This unit is offered in even years.
This unit explores animal science within the scope of modern agriculture. During the unit, students will gain knowledge of the science underpinning different aspects of modern animal production. Students will be encouraged to engage with the scientific literature and identify suitable sources of information when completing the assessment tasks.
An important aspect of this unit is the opportunity for students to develop an awareness of animal ethics and animal welfare through the major ethical and welfare issues currently debated within agriculture.
In the practical classes, students are given the opportunity to apply the theoretical knowledge learned during the lectures to practical situations with a range of different activities including active tutorials and laboratories.
|Unit name||Animal Science|
|Faculty/School||College of Sciences and Engineering
Tasmanian Institute of Agriculture
|Discipline||Agriculture and Food Systems|
Dr Sarah Bonny
|Available as student elective?||Yes|
This unit is currently unavailable.
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Units are offered in attending mode unless otherwise indicated (that is attendance is required at the campus identified). A unit identified as offered by distance, that is there is no requirement for attendance, is identified with a nominal enrolment campus. A unit offered to both attending students and by distance from the same campus is identified as having both modes of study.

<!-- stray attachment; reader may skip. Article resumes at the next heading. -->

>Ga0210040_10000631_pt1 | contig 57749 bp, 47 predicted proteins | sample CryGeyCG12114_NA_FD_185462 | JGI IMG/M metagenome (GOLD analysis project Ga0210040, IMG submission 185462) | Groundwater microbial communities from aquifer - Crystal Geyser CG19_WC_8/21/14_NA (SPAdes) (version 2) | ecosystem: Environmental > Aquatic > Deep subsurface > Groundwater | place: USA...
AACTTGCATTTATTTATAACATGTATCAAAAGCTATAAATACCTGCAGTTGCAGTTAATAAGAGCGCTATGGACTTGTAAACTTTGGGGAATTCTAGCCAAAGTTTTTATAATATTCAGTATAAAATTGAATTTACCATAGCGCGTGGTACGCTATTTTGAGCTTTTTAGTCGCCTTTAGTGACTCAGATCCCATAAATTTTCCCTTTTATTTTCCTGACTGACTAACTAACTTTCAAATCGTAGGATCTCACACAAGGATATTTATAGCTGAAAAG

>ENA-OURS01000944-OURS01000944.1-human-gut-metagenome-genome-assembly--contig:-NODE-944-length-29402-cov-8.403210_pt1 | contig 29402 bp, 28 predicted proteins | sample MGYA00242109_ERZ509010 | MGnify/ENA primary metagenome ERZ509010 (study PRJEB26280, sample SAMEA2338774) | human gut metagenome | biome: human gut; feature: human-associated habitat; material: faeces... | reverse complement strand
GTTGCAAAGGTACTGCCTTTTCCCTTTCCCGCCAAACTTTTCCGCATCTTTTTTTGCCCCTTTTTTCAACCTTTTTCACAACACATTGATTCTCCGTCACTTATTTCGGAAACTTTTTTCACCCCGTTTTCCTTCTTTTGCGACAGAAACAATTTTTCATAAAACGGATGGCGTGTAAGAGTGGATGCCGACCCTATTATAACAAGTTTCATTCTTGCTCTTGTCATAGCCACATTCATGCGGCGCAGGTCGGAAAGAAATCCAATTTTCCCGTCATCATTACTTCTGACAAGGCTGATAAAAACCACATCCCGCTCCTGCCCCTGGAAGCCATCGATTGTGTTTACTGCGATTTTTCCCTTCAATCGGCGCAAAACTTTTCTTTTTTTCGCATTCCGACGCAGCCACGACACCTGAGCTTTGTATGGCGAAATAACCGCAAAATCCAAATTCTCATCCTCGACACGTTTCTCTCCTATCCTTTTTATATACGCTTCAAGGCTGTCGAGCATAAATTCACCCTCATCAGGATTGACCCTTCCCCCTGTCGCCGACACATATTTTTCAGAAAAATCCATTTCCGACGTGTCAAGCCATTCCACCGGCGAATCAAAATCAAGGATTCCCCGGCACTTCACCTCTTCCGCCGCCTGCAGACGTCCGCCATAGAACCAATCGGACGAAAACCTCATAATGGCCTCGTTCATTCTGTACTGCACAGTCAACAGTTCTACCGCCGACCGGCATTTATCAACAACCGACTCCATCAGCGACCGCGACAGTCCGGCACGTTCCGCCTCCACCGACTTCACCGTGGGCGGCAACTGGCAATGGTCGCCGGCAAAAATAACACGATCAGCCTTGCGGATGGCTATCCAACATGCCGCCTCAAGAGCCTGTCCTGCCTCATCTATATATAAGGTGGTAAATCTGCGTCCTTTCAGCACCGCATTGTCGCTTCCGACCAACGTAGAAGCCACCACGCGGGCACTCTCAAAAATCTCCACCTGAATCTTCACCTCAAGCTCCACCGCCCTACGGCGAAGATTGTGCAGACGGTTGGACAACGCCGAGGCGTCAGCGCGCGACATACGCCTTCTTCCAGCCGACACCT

Special approval is required for enrolment into TNE Program units.
* The Final WW Date is the final date from which you can withdraw from the unit without academic penalty, however you will still incur a financial liability (see withdrawal dates explained for more information).
Unit census dates currently displaying for 2019 are indicative and subject to change. Finalised census dates for 2019 will be available from the 1st October 2018.
On completion of this unit, you will be able to:
- Compare well-reasoned perspectives on a controversial topic in animal production using evidence and the principles of animal ethics and animal welfare
- Apply the principles of ‘low-stress stock handling’ to practical on-farm situations such as interacting with production animals and the design of animal handling facilities
- Defend ideas and arguments in the area of animal science using relevant research
- Explain animal management programs and techniques using your knowledge of digestive physiology, reproduction, genetics, health and disease, and biosecurity.
|Band||Field of Education|
Fees for next year will be published in October. The fees above only apply for the year shown.
Please note: international students should refer to this page to get an indicative course cost.
KLA211 or KLA220 or Admission into a Masters course
You cannot enrol in this unit as well as the following:
2x1-hr lectures, weekly 3-hr field and lab practicals, journal critiques, seminars, excursions (13 weeks)
3-hr theory exam (60%), internal assessment – practical reports and assignments (40%)
|Timetable||View the lecture timetable | View the full unit timetable|
Recommended readings will be supplied periodically throughout semester.
The University reserves the right to amend or remove courses and unit availabilities, as appropriate.